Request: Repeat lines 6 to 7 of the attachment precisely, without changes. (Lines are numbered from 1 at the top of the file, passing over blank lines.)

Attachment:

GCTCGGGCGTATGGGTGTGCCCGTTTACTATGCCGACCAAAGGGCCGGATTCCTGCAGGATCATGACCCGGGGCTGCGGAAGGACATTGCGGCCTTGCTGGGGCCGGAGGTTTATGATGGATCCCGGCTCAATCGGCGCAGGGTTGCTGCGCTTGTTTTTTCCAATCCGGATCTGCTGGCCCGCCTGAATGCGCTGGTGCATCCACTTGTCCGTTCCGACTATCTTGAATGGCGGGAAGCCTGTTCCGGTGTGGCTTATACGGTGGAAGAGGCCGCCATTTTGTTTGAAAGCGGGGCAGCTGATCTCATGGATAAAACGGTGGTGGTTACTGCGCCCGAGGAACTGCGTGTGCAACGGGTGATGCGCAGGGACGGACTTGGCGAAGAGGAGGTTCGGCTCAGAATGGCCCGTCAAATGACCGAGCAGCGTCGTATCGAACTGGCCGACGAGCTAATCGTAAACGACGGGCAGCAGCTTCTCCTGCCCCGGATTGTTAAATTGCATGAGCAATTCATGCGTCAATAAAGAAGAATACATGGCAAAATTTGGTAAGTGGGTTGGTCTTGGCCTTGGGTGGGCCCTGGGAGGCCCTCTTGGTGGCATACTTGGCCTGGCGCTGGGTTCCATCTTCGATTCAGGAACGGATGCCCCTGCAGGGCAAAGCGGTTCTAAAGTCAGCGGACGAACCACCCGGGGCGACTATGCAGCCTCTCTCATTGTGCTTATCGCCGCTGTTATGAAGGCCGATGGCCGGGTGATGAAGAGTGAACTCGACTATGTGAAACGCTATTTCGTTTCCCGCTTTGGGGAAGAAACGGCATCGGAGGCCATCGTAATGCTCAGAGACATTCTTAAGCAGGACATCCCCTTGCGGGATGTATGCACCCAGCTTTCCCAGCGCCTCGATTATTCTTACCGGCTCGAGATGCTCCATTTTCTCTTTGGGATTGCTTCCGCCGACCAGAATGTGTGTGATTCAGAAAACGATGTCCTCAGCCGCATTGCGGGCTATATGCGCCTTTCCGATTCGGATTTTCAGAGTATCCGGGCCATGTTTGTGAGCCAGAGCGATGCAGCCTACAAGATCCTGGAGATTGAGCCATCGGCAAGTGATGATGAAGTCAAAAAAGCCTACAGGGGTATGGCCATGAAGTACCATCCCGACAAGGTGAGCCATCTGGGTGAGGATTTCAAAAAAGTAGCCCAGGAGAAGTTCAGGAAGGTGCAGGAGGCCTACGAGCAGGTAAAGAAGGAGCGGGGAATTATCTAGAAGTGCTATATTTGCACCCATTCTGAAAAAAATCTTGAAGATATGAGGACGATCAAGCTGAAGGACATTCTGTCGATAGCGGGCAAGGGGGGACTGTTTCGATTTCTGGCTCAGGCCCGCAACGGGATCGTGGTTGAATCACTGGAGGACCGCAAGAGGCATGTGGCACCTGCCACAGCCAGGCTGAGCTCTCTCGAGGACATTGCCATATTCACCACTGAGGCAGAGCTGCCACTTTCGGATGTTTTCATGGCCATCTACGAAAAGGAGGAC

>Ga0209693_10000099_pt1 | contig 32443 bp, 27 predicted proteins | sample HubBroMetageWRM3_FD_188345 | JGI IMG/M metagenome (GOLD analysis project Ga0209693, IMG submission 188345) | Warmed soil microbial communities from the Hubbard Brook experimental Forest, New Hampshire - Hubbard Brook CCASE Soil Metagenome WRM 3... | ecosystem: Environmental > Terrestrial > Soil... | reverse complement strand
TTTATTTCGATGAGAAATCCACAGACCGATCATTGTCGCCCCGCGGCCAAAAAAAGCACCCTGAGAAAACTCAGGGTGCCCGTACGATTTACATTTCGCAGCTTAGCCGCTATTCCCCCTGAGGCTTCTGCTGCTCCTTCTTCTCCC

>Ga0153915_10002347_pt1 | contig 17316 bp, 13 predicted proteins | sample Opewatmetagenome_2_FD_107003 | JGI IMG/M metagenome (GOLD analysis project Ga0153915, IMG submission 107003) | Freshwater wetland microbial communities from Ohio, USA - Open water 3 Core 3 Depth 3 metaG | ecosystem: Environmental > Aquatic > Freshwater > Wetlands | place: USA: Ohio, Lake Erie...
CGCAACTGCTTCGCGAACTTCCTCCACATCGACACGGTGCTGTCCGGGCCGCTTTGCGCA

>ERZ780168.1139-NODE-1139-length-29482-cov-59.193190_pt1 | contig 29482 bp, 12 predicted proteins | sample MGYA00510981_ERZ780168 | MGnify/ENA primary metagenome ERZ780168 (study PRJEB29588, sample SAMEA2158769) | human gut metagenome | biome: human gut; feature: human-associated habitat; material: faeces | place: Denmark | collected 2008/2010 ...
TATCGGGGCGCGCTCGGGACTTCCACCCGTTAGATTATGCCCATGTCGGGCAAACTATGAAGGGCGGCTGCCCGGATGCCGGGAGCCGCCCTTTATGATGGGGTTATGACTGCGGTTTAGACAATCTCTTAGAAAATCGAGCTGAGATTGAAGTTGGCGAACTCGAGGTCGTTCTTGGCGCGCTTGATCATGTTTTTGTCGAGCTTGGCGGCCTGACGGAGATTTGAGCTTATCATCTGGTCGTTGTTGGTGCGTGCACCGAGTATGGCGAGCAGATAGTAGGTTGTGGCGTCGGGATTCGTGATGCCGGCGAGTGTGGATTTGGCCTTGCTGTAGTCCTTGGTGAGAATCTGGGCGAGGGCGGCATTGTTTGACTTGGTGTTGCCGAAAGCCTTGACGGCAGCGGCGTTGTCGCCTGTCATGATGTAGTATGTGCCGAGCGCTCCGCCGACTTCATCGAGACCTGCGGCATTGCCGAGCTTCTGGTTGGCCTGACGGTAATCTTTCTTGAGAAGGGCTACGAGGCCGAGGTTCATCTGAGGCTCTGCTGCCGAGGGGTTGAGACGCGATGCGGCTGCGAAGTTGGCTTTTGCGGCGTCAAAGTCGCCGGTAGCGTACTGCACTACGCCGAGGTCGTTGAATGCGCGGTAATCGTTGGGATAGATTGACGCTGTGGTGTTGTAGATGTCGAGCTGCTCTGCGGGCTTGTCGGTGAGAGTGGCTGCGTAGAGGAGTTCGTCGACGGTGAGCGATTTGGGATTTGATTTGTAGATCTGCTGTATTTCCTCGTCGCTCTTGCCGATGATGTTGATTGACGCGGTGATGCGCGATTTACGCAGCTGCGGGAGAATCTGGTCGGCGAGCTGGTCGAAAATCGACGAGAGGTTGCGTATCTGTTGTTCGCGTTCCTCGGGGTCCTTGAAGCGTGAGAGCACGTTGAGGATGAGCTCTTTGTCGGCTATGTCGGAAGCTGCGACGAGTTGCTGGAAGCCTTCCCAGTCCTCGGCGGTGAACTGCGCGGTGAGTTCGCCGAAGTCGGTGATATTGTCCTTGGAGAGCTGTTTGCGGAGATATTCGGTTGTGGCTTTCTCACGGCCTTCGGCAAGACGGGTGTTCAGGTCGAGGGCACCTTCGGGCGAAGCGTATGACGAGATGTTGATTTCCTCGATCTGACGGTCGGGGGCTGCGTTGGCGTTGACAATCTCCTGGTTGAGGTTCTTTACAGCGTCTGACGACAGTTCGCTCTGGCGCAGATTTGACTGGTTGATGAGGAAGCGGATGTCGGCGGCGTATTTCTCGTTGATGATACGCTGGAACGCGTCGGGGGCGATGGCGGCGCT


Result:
>ERZ780168.1139-NODE-1139-length-29482-cov-59.193190_pt1 | contig 29482 bp, 12 predicted proteins | sample MGYA00510981_ERZ780168 | MGnify/ENA primary metagenome ERZ780168 (study PRJEB29588, sample SAMEA2158769) | human gut metagenome | biome: human gut; feature: human-associated habitat; material: faeces | place: Denmark | collected 2008/2010 ...
TATCGGGGCGCGCTCGGGACTTCCACCCGTTAGATTATGCCCATGTCGGGCAAACTATGAAGGGCGGCTGCCCGGATGCCGGGAGCCGCCCTTTATGATGGGGTTATGACTGCGGTTTAGACAATCTCTTAGAAAATCGAGCTGAGATTGAAGTTGGCGAACTCGAGGTCGTTCTTGGCGCGCTTGATCATGTTTTTGTCGAGCTTGGCGGCCTGACGGAGATTTGAGCTTATCATCTGGTCGTTGTTGGTGCGTGCACCGAGTATGGCGAGCAGATAGTAGGTTGTGGCGTCGGGATTCGTGATGCCGGCGAGTGTGGATTTGGCCTTGCTGTAGTCCTTGGTGAGAATCTGGGCGAGGGCGGCATTGTTTGACTTGGTGTTGCCGAAAGCCTTGACGGCAGCGGCGTTGTCGCCTGTCATGATGTAGTATGTGCCGAGCGCTCCGCCGACTTCATCGAGACCTGCGGCATTGCCGAGCTTCTGGTTGGCCTGACGGTAATCTTTCTTGAGAAGGGCTACGAGGCCGAGGTTCATCTGAGGCTCTGCTGCCGAGGGGTTGAGACGCGATGCGGCTGCGAAGTTGGCTTTTGCGGCGTCAAAGTCGCCGGTAGCGTACTGCACTACGCCGAGGTCGTTGAATGCGCGGTAATCGTTGGGATAGATTGACGCTGTGGTGTTGTAGATGTCGAGCTGCTCTGCGGGCTTGTCGGTGAGAGTGGCTGCGTAGAGGAGTTCGTCGACGGTGAGCGATTTGGGATTTGATTTGTAGATCTGCTGTATTTCCTCGTCGCTCTTGCCGATGATGTTGATTGACGCGGTGATGCGCGATTTACGCAGCTGCGGGAGAATCTGGTCGGCGAGCTGGTCGAAAATCGACGAGAGGTTGCGTATCTGTTGTTCGCGTTCCTCGGGGTCCTTGAAGCGTGAGAGCACGTTGAGGATGAGCTCTTTGTCGGCTATGTCGGAAGCTGCGACGAGTTGCTGGAAGCCTTCCCAGTCCTCGGCGGTGAACTGCGCGGTGAGTTCGCCGAAGTCGGTGATATTGTCCTTGGAGAGCTGTTTGCGGAGATATTCGGTTGTGGCTTTCTCACGGCCTTCGGCAAGACGGGTGTTCAGGTCGAGGGCACCTTCGGGCGAAGCGTATGACGAGATGTTGATTTCCTCGATCTGACGGTCGGGGGCTGCGTTGGCGTTGACAATCTCCTGGTTGAGGTTCTTTACAGCGTCTGACGACAGTTCGCTCTGGCGCAGATTTGACTGGTTGATGAGGAAGCGGATGTCGGCGGCGTATTTCTCGTTGATGATACGCTGGAACGCGTCGGGGGCGATGGCGGCGCT